Apple lets you sync passwords via iCloud through a clever mechanism that keeps your secrets safe from all snoopers—including Apple. iCloud Keychain syncs passwords among all iPhones, iPad, and Macs associated with the same iCloud account for which Keychain is enabled in Settings > account name > iCloud (iOS/iPadOS), the iCloud preference pane (Mojave or earlier), or the Apple ID preference pane’s iCloud section (Catalina or later).
However, when you log into an iPhone, iPad, or Mac with a fresh install, on a new device, or with a new macOS account on a Mac, Apple will prompt you to enter the password or passphrase of one of your other devices. This might seem a bit like malware when you first see it—partly because you can’t find a match for the text that Apple displays on Apple’s support site—but it’s a natural consequence of how Apple protects your data securely without having access to your passwords.
iCloud Keychain and a few other kinds of information—like facial recognition matches in Photos—are encrypted using keys that are stored on each device you own. While Apple operating systems generate these keys, they’re kept locally and never shared or transmitted. Apple syncs encrypted data that only you can decrypt—that’s why iCloud Keychain can’t be accessed from iCloud.com. (Technically, there are ways to do browser-side encryption that doesn’t leak the keys; 1Password and other companies offer this in their ecosystems. But given Apple’s device focus, it doesn’t make sense for it.)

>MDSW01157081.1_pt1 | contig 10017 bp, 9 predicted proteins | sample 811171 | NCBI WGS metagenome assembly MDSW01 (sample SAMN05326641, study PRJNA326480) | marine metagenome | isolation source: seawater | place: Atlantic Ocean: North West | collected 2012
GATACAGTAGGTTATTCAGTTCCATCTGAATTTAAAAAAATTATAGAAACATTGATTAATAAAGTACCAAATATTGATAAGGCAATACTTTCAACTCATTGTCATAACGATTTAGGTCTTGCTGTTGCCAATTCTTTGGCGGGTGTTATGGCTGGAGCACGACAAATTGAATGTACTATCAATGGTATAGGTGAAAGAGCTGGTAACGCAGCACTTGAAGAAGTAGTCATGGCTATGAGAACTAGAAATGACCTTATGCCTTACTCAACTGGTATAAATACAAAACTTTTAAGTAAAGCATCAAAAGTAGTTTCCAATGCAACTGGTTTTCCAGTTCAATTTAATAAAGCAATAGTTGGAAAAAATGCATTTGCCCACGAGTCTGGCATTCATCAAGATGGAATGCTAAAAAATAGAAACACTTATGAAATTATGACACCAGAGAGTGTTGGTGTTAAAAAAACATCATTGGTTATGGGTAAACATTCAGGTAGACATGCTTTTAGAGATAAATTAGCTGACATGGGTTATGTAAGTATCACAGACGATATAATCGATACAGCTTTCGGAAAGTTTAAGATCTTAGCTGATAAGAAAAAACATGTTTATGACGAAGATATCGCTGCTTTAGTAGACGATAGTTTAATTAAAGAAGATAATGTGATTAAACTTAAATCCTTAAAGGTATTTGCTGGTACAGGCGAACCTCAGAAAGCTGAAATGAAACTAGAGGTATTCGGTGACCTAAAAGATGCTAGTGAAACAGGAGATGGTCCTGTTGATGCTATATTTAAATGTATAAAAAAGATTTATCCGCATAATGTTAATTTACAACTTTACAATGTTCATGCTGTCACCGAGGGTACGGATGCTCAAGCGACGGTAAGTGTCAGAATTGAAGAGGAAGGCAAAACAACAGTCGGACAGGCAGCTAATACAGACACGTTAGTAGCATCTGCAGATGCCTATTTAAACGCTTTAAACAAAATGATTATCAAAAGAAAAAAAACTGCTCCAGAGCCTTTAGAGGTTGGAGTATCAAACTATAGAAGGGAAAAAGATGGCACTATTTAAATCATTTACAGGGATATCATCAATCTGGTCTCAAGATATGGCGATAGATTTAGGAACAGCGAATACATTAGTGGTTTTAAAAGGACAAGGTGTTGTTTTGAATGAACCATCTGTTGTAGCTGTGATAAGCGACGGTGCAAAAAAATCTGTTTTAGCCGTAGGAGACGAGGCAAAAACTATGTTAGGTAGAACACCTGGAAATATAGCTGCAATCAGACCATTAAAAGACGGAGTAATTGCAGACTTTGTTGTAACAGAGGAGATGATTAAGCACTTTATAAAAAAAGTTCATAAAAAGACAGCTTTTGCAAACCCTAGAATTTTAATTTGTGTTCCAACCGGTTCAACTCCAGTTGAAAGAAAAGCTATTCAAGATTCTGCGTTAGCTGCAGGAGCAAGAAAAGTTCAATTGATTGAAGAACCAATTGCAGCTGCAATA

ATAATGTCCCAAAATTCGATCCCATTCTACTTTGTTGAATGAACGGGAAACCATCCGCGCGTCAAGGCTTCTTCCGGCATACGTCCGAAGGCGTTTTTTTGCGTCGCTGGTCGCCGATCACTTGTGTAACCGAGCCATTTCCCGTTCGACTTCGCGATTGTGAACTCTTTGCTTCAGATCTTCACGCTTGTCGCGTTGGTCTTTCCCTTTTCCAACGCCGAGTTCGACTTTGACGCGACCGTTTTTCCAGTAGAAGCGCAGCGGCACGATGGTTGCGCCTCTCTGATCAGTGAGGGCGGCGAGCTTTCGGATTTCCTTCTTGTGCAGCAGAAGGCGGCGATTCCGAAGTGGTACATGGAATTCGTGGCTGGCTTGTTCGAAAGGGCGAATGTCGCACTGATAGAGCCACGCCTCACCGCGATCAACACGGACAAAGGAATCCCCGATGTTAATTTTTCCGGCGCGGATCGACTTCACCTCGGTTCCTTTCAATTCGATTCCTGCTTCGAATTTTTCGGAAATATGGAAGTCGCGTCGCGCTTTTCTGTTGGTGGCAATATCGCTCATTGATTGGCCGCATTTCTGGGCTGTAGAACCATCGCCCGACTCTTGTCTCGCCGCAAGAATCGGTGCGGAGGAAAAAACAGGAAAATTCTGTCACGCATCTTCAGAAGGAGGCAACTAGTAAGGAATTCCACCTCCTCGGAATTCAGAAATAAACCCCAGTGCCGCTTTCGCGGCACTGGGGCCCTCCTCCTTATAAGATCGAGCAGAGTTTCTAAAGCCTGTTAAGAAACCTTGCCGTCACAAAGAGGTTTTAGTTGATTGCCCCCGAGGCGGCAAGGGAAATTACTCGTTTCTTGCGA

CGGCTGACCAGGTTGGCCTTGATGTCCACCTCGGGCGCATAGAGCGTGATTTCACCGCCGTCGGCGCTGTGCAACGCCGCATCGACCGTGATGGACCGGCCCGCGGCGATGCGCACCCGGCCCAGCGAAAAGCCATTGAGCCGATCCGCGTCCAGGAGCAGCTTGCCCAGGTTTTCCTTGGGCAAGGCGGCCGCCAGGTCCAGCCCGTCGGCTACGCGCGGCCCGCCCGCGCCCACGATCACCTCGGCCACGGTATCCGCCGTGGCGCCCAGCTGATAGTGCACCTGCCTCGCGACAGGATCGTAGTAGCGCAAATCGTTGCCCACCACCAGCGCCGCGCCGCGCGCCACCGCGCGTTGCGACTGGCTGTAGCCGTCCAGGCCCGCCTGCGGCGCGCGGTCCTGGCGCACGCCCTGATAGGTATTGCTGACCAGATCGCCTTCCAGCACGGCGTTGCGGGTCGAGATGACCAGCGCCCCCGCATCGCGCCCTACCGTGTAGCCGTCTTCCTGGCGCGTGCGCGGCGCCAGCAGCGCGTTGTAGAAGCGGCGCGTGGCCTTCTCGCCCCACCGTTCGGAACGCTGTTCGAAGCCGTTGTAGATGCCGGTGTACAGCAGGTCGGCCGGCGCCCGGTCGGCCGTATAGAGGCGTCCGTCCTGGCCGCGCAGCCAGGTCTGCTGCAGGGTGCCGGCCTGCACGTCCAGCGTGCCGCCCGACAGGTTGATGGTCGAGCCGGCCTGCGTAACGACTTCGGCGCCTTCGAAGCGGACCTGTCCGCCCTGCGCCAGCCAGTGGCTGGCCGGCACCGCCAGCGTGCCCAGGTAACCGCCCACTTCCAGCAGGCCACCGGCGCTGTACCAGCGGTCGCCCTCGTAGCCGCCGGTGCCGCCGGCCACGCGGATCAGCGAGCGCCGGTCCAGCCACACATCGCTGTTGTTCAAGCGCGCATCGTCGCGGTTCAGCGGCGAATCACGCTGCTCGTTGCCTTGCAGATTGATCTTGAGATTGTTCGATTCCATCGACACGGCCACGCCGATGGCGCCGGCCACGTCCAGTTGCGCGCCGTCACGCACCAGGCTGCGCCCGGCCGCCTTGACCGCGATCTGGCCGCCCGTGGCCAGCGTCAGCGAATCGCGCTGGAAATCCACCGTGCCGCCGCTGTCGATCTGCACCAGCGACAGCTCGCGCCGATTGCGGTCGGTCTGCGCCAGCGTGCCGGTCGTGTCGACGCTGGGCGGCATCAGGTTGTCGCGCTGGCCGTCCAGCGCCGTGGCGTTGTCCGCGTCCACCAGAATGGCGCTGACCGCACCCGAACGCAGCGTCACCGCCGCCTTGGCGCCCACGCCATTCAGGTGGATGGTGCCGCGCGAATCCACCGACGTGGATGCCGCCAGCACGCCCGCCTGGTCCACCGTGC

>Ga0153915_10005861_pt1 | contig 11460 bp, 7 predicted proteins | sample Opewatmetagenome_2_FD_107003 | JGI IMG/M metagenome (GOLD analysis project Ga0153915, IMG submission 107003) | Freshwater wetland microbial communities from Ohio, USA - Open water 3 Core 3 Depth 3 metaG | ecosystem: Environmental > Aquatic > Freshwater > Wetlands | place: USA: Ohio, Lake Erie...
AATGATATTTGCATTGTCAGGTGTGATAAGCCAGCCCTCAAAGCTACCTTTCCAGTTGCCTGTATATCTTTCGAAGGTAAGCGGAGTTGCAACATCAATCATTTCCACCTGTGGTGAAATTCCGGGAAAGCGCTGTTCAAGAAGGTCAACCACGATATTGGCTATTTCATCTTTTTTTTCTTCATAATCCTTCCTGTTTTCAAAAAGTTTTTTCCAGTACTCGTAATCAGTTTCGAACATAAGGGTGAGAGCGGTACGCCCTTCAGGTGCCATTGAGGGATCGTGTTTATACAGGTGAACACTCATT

With iCloud Keychain, adding a device means enrolling it as a member of a set of devices. Your first device initiates the process, and Apple may display and have you enter a security code or validate your Apple ID login for that one. It can’t confirm with other devices, because it’s the only member.
However, with your second and any subsequent devices, Apple bootstraps and daisy chains the process. It bootstraps it by using the password or passcode of an already enrolled device, like your first in the set, to encrypt the keys needed to access the set of paswords stored in iCloud Keychain. It daisy chains it by letting the security you’ve established on your first device be extended to the second, once you validate yourself.
When you’re prompted in iOS, iPadOS, or macOS to enter a passphrase or passcode from another device, Apple uses that to unlock the encryption keys needed for iCloud Keychain. Apple doesn’t have access to that device password, either: it’s encrypted on the device to which the password corresponds, and only by you entering the identical password can the contents protected by it be unlocked.
For non-cryptographically minded people, which is most people, this operation seems obscure and potentially threatening. Apple could reduce the concern by adding documentation and screen captures on its Web site.
This Mac 911 article is in response to a question submitted by Macworld reader Caroline.
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